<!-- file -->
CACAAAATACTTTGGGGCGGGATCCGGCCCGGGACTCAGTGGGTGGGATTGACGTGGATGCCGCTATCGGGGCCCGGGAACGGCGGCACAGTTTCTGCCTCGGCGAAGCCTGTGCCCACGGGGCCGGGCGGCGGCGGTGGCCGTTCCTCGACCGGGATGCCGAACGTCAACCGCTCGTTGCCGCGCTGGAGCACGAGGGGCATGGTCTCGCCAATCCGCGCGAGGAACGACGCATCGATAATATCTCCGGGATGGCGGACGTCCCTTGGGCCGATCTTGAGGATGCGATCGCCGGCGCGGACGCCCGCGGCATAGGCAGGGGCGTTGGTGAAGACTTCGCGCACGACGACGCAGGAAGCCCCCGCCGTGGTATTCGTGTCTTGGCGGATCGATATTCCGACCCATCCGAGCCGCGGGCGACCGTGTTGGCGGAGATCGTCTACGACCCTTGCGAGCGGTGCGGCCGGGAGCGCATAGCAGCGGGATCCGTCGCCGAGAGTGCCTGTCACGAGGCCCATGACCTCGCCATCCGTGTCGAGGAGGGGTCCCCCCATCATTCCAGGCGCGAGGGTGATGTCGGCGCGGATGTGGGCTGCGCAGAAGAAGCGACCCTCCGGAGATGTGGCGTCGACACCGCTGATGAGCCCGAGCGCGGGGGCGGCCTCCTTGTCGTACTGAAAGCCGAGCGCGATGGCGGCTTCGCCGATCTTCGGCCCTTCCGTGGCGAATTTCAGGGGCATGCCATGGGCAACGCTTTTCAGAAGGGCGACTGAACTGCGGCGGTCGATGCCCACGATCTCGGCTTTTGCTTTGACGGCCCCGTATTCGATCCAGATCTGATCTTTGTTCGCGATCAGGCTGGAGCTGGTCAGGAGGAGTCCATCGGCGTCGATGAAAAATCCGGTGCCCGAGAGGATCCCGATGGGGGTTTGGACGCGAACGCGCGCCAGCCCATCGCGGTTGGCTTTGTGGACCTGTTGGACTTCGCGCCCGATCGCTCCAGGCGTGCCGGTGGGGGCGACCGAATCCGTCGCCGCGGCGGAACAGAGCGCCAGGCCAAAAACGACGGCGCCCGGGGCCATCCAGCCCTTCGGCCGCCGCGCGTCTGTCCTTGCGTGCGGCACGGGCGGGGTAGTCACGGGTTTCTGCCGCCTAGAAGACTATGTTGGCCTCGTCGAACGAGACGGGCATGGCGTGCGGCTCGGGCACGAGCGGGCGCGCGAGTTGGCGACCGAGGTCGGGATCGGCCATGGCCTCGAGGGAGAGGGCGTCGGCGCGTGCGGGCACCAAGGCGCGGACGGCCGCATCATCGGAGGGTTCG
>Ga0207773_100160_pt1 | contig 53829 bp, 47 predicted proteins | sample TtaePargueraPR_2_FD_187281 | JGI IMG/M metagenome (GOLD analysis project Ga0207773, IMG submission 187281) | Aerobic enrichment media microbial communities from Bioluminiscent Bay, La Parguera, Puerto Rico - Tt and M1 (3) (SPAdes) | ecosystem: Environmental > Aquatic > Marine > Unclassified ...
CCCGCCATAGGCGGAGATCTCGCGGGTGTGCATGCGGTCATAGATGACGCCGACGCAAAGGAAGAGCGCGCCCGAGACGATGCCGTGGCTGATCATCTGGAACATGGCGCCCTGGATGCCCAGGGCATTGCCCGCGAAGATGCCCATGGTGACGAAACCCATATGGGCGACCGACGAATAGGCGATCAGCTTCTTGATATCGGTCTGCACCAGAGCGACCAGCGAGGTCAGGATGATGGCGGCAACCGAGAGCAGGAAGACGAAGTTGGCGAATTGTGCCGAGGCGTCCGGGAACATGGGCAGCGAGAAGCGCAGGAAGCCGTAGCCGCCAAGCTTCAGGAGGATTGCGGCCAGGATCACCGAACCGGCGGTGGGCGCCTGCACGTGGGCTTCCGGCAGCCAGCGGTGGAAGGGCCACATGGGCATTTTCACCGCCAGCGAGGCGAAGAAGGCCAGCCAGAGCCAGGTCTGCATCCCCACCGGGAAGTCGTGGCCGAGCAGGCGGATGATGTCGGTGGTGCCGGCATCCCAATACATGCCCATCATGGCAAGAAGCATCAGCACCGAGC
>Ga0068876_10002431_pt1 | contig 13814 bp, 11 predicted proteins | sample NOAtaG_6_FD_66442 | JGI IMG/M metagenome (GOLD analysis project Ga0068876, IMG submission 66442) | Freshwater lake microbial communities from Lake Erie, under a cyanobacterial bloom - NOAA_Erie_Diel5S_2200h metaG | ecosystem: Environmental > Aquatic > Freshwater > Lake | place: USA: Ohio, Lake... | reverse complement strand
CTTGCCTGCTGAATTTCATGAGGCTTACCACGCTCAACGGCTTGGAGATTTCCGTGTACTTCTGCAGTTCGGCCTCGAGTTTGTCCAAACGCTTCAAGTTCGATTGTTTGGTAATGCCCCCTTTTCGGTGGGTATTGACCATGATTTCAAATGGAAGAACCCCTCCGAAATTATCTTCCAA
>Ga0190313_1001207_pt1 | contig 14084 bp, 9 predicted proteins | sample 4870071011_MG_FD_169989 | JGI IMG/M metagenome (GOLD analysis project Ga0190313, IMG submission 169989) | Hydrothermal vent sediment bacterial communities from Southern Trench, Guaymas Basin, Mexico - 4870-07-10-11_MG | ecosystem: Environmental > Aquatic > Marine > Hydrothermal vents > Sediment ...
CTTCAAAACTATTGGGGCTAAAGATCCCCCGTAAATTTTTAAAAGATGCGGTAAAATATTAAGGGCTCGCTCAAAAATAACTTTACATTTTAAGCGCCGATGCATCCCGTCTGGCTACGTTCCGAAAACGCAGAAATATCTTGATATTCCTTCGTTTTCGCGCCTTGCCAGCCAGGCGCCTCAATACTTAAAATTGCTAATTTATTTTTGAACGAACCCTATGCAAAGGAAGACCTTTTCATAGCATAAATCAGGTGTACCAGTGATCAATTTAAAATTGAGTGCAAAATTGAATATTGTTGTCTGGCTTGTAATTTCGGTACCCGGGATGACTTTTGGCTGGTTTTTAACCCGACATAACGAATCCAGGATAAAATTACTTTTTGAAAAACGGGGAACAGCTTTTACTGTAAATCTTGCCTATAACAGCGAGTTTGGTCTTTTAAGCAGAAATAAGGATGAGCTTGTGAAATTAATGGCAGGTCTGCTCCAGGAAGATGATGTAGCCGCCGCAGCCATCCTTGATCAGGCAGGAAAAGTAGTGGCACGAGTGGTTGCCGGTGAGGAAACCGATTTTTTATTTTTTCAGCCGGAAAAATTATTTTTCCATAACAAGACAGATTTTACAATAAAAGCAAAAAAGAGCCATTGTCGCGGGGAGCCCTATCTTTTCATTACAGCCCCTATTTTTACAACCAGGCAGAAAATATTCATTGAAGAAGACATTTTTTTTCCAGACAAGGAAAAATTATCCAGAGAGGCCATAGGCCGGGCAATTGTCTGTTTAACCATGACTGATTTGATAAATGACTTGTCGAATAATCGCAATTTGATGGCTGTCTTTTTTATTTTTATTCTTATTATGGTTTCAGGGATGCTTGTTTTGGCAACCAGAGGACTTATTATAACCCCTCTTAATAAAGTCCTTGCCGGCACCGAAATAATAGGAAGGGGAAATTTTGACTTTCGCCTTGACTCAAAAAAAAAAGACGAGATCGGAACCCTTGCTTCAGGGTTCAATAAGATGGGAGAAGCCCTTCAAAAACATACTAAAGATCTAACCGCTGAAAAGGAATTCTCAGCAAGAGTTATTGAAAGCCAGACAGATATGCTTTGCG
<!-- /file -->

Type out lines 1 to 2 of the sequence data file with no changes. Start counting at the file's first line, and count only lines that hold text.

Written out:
CACAAAATACTTTGGGGCGGGATCCGGCCCGGGACTCAGTGGGTGGGATTGACGTGGATGCCGCTATCGGGGCCCGGGAACGGCGGCACAGTTTCTGCCTCGGCGAAGCCTGTGCCCACGGGGCCGGGCGGCGGCGGTGGCCGTTCCTCGACCGGGATGCCGAACGTCAACCGCTCGTTGCCGCGCTGGAGCACGAGGGGCATGGTCTCGCCAATCCGCGCGAGGAACGACGCATCGATAATATCTCCGGGATGGCGGACGTCCCTTGGGCCGATCTTGAGGATGCGATCGCCGGCGCGGACGCCCGCGGCATAGGCAGGGGCGTTGGTGAAGACTTCGCGCACGACGACGCAGGAAGCCCCCGCCGTGGTATTCGTGTCTTGGCGGATCGATATTCCGACCCATCCGAGCCGCGGGCGACCGTGTTGGCGGAGATCGTCTACGACCCTTGCGAGCGGTGCGGCCGGGAGCGCATAGCAGCGGGATCCGTCGCCGAGAGTGCCTGTCACGAGGCCCATGACCTCGCCATCCGTGTCGAGGAGGGGTCCCCCCATCATTCCAGGCGCGAGGGTGATGTCGGCGCGGATGTGGGCTGCGCAGAAGAAGCGACCCTCCGGAGATGTGGCGTCGACACCGCTGATGAGCCCGAGCGCGGGGGCGGCCTCCTTGTCGTACTGAAAGCCGAGCGCGATGGCGGCTTCGCCGATCTTCGGCCCTTCCGTGGCGAATTTCAGGGGCATGCCATGGGCAACGCTTTTCAGAAGGGCGACTGAACTGCGGCGGTCGATGCCCACGATCTCGGCTTTTGCTTTGACGGCCCCGTATTCGATCCAGATCTGATCTTTGTTCGCGATCAGGCTGGAGCTGGTCAGGAGGAGTCCATCGGCGTCGATGAAAAATCCGGTGCCCGAGAGGATCCCGATGGGGGTTTGGACGCGAACGCGCGCCAGCCCATCGCGGTTGGCTTTGTGGACCTGTTGGACTTCGCGCCCGATCGCTCCAGGCGTGCCGGTGGGGGCGACCGAATCCGTCGCCGCGGCGGAACAGAGCGCCAGGCCAAAAACGACGGCGCCCGGGGCCATCCAGCCCTTCGGCCGCCGCGCGTCTGTCCTTGCGTGCGGCACGGGCGGGGTAGTCACGGGTTTCTGCCGCCTAGAAGACTATGTTGGCCTCGTCGAACGAGACGGGCATGGCGTGCGGCTCGGGCACGAGCGGGCGCGCGAGTTGGCGACCGAGGTCGGGATCGGCCATGGCCTCGAGGGAGAGGGCGTCGGCGCGTGCGGGCACCAAGGCGCGGACGGCCGCATCATCGGAGGGTTCG
>Ga0207773_100160_pt1 | contig 53829 bp, 47 predicted proteins | sample TtaePargueraPR_2_FD_187281 | JGI IMG/M metagenome (GOLD analysis project Ga0207773, IMG submission 187281) | Aerobic enrichment media microbial communities from Bioluminiscent Bay, La Parguera, Puerto Rico - Tt and M1 (3) (SPAdes) | ecosystem: Environmental > Aquatic > Marine > Unclassified ...